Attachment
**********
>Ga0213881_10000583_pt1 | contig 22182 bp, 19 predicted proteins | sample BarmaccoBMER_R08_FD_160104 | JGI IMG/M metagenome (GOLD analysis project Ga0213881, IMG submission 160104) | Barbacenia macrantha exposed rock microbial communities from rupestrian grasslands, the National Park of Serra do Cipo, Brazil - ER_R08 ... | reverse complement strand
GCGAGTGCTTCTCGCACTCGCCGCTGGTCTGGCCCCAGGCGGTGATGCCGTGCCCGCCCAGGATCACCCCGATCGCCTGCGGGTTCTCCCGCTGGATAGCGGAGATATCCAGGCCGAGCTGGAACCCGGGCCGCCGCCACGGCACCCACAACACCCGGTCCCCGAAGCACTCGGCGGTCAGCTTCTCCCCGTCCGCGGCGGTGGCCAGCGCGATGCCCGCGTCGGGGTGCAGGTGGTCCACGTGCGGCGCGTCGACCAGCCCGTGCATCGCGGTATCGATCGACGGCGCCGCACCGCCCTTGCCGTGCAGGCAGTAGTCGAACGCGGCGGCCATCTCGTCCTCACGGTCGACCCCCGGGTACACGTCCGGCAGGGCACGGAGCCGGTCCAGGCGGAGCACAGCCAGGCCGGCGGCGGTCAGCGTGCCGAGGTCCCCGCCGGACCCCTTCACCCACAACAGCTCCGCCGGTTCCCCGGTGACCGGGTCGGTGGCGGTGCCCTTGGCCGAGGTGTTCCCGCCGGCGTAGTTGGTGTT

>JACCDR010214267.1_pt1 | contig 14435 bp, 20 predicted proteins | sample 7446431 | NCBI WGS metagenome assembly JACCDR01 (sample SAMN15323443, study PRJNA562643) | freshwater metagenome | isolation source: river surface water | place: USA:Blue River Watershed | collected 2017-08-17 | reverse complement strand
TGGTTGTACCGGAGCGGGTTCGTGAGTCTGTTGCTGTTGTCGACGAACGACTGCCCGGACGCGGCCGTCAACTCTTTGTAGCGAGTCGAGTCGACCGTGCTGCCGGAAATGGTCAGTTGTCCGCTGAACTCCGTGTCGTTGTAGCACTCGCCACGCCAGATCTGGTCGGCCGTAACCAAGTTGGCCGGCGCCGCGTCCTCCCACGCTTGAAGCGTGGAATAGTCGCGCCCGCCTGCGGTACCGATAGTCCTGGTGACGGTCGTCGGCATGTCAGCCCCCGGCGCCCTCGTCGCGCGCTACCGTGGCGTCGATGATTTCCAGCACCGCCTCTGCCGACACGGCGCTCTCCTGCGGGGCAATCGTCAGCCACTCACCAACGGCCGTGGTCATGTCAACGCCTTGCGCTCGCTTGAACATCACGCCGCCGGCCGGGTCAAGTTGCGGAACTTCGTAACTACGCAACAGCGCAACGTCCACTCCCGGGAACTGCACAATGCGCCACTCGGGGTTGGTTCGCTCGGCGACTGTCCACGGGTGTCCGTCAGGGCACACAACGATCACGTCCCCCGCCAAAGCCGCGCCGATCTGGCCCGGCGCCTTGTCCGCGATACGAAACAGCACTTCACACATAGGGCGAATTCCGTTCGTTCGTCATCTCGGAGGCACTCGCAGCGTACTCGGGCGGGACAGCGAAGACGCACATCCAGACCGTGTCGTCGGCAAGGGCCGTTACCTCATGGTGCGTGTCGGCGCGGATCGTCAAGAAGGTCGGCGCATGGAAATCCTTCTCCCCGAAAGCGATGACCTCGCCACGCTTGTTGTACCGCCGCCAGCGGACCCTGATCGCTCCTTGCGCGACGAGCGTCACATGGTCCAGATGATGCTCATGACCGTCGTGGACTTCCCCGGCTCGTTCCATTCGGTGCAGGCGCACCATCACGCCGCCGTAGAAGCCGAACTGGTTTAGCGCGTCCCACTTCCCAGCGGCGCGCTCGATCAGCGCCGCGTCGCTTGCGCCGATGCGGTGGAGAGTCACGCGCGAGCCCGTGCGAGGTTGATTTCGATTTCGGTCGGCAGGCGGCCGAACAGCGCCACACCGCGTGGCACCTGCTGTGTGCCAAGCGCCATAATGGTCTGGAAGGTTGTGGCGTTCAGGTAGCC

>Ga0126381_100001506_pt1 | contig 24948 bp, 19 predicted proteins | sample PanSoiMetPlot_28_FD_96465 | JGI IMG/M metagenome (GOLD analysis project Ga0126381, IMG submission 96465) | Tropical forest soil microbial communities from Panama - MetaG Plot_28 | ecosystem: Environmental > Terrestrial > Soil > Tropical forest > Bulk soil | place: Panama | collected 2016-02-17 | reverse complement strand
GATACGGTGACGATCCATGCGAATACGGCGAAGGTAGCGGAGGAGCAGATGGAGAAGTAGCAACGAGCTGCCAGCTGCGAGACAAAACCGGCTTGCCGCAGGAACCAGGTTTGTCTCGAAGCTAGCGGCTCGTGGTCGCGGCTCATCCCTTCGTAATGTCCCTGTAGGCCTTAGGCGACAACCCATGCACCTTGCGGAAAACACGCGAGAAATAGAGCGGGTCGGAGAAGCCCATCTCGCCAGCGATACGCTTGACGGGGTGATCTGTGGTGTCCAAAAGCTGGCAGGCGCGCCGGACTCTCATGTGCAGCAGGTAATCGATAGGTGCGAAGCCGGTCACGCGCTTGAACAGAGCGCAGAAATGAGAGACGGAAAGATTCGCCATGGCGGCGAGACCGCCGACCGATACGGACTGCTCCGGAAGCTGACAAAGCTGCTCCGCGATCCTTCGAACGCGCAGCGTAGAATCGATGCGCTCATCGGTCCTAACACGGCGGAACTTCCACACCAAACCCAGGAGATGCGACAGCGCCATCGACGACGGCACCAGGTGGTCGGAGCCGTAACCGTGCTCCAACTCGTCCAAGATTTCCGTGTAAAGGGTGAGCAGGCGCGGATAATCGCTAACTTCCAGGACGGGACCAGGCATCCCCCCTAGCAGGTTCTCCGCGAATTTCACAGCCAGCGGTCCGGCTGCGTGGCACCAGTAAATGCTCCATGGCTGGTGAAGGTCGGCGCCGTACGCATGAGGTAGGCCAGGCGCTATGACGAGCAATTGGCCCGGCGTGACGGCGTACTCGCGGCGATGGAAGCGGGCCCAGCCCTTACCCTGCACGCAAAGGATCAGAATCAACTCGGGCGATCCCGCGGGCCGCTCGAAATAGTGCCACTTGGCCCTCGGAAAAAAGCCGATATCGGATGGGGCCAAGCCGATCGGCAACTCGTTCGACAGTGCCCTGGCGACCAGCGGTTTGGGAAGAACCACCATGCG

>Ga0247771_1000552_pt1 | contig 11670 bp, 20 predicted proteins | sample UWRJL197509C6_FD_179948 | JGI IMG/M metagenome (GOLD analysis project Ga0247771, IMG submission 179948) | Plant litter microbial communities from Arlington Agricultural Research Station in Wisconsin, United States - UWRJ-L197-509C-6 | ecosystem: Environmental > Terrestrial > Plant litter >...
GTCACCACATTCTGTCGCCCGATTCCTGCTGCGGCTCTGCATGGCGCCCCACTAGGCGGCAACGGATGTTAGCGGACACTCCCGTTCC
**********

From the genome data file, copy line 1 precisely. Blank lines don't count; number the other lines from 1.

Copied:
>Ga0213881_10000583_pt1 | contig 22182 bp, 19 predicted proteins | sample BarmaccoBMER_R08_FD_160104 | JGI IMG/M metagenome (GOLD analysis project Ga0213881, IMG submission 160104) | Barbacenia macrantha exposed rock microbial communities from rupestrian grasslands, the National Park of Serra do Cipo, Brazil - ER_R08 ... | reverse complement strand